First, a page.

And there have been those who haven’t.
About the only thing the two sides in this controversy agreed on was that the racist language in the original document is an embarrassment and should be removed, although some argue that to do so would be editing our past without making significant changes.
This year, the Legislature passed and the governor signed a bill that would allow voters to amend that Constitution to remove the embarrassment. The debate on that will come later.
More significant, this year the Legislature passed a resolution that sets up a Constitutional Revision Commission to rewrite the Constitution, article by article, on a schedule that would have the job completed by 2014.
The plan, pushed by Senate President Pro Tem Del Marsh, R-Anniston, is a pragmatic approach to a situation mired in controversy. Most observers agree that it may be possible to revise much of the document. But it is widely acknowledged that the special interests that wrote the tax provisions and amendments that protected their power and property would block any revision that threatens what they have worked so hard to secure.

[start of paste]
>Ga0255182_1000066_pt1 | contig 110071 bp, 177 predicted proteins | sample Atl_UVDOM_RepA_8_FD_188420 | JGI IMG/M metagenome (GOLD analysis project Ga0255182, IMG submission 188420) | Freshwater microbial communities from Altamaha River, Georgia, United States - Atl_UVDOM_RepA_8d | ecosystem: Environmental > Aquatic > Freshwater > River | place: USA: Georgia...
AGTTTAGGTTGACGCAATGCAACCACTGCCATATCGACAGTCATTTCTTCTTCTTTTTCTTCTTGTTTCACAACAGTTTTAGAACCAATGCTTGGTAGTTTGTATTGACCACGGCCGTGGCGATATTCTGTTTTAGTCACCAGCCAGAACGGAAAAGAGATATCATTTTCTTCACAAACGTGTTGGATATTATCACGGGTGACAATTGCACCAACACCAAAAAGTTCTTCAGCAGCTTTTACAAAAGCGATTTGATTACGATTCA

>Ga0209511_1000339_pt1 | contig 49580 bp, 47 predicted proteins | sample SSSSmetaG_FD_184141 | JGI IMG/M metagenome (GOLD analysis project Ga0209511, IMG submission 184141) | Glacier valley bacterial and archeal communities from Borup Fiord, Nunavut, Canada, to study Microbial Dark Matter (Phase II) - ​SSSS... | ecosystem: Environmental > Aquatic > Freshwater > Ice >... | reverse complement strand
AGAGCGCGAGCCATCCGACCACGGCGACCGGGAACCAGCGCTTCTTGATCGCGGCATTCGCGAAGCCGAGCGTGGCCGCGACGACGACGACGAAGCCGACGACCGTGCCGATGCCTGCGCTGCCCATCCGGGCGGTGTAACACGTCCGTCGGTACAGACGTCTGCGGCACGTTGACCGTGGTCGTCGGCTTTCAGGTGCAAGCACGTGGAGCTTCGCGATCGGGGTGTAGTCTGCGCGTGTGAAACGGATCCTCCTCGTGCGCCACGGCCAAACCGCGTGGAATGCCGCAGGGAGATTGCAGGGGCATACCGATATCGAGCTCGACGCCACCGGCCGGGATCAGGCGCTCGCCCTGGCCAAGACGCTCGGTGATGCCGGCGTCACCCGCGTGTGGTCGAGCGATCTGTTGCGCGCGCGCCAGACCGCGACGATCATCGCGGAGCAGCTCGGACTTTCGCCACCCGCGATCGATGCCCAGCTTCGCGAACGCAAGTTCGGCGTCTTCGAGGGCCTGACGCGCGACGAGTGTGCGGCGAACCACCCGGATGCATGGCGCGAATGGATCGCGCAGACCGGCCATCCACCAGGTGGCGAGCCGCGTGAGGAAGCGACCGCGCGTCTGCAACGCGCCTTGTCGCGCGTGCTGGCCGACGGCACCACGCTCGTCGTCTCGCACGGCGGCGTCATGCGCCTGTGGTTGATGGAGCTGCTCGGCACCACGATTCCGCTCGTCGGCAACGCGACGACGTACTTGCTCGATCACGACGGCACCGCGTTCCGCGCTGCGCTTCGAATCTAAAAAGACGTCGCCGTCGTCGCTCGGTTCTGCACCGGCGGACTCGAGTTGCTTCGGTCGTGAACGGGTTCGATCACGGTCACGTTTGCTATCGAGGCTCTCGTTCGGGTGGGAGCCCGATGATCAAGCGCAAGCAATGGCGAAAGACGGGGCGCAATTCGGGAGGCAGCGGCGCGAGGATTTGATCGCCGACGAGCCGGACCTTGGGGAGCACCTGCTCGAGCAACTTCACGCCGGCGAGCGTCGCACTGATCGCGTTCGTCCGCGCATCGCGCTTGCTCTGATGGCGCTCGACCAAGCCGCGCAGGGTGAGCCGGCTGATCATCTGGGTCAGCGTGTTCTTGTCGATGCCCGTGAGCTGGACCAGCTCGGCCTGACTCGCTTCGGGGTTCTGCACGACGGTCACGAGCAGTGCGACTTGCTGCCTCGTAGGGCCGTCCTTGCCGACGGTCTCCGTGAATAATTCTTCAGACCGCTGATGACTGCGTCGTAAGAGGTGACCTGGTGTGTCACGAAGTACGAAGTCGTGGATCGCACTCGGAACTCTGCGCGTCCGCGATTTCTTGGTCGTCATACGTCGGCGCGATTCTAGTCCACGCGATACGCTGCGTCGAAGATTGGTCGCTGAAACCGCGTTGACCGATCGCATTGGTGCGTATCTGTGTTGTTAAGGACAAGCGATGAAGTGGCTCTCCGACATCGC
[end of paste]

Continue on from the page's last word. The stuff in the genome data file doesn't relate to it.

So the tax provisions will not be on the table.
But everything else is.
The 16-member commission, which includes the governor, legislative leaders and their appointees, is supposed to “reflect the racial, gender, geographic, urban/rural and economic diversity of the state.” It is also to be selected so that no special interests will dominate the group.
Once in place, the commission will revise the Constitution, article by article. This will be sent to the Legislature and then, finally, to the people for their approval.
Naturally, some will complain that this process is overly dependent on lawmakers, who will be reluctant to give up the power they hold over the way government is run.
Others will argue that there is too little popular input in the process and claim that this is simply a way to defuse the issue while avoiding a constitutional convention.
However, for the first time in the modern era, Alabama has a real possibility for constitutional reform. It is a step in the right direction. If this commission does nothing more that rewrite the section on home rule and reduce the power that Montgomery has over local government, it will have done this state a service.